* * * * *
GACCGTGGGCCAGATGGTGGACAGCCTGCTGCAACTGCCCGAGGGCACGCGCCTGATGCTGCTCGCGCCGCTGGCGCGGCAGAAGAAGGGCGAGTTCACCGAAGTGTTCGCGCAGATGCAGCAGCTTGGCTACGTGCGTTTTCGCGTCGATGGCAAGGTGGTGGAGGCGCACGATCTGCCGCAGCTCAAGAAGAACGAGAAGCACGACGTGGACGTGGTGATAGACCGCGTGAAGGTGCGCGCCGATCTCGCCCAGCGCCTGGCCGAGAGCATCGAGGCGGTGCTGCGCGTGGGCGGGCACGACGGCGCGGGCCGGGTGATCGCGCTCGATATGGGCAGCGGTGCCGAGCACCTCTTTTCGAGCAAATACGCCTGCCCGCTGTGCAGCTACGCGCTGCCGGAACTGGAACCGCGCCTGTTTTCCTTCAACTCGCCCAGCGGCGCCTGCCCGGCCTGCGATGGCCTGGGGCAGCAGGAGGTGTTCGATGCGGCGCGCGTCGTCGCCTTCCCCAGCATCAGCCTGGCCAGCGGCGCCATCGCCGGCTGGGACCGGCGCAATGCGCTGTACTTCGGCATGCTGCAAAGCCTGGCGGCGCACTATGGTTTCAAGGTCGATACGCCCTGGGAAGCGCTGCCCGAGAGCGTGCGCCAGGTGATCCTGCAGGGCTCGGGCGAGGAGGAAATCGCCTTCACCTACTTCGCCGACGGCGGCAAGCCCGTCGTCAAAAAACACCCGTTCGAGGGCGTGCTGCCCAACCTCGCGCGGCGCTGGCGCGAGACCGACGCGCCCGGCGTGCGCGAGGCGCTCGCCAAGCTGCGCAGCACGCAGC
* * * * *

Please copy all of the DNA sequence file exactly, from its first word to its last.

GACCGTGGGCCAGATGGTGGACAGCCTGCTGCAACTGCCCGAGGGCACGCGCCTGATGCTGCTCGCGCCGCTGGCGCGGCAGAAGAAGGGCGAGTTCACCGAAGTGTTCGCGCAGATGCAGCAGCTTGGCTACGTGCGTTTTCGCGTCGATGGCAAGGTGGTGGAGGCGCACGATCTGCCGCAGCTCAAGAAGAACGAGAAGCACGACGTGGACGTGGTGATAGACCGCGTGAAGGTGCGCGCCGATCTCGCCCAGCGCCTGGCCGAGAGCATCGAGGCGGTGCTGCGCGTGGGCGGGCACGACGGCGCGGGCCGGGTGATCGCGCTCGATATGGGCAGCGGTGCCGAGCACCTCTTTTCGAGCAAATACGCCTGCCCGCTGTGCAGCTACGCGCTGCCGGAACTGGAACCGCGCCTGTTTTCCTTCAACTCGCCCAGCGGCGCCTGCCCGGCCTGCGATGGCCTGGGGCAGCAGGAGGTGTTCGATGCGGCGCGCGTCGTCGCCTTCCCCAGCATCAGCCTGGCCAGCGGCGCCATCGCCGGCTGGGACCGGCGCAATGCGCTGTACTTCGGCATGCTGCAAAGCCTGGCGGCGCACTATGGTTTCAAGGTCGATACGCCCTGGGAAGCGCTGCCCGAGAGCGTGCGCCAGGTGATCCTGCAGGGCTCGGGCGAGGAGGAAATCGCCTTCACCTACTTCGCCGACGGCGGCAAGCCCGTCGTCAAAAAACACCCGTTCGAGGGCGTGCTGCCCAACCTCGCGCGGCGCTGGCGCGAGACCGACGCGCCCGGCGTGCGCGAGGCGCTCGCCAAGCTGCGCAGCACGCAGC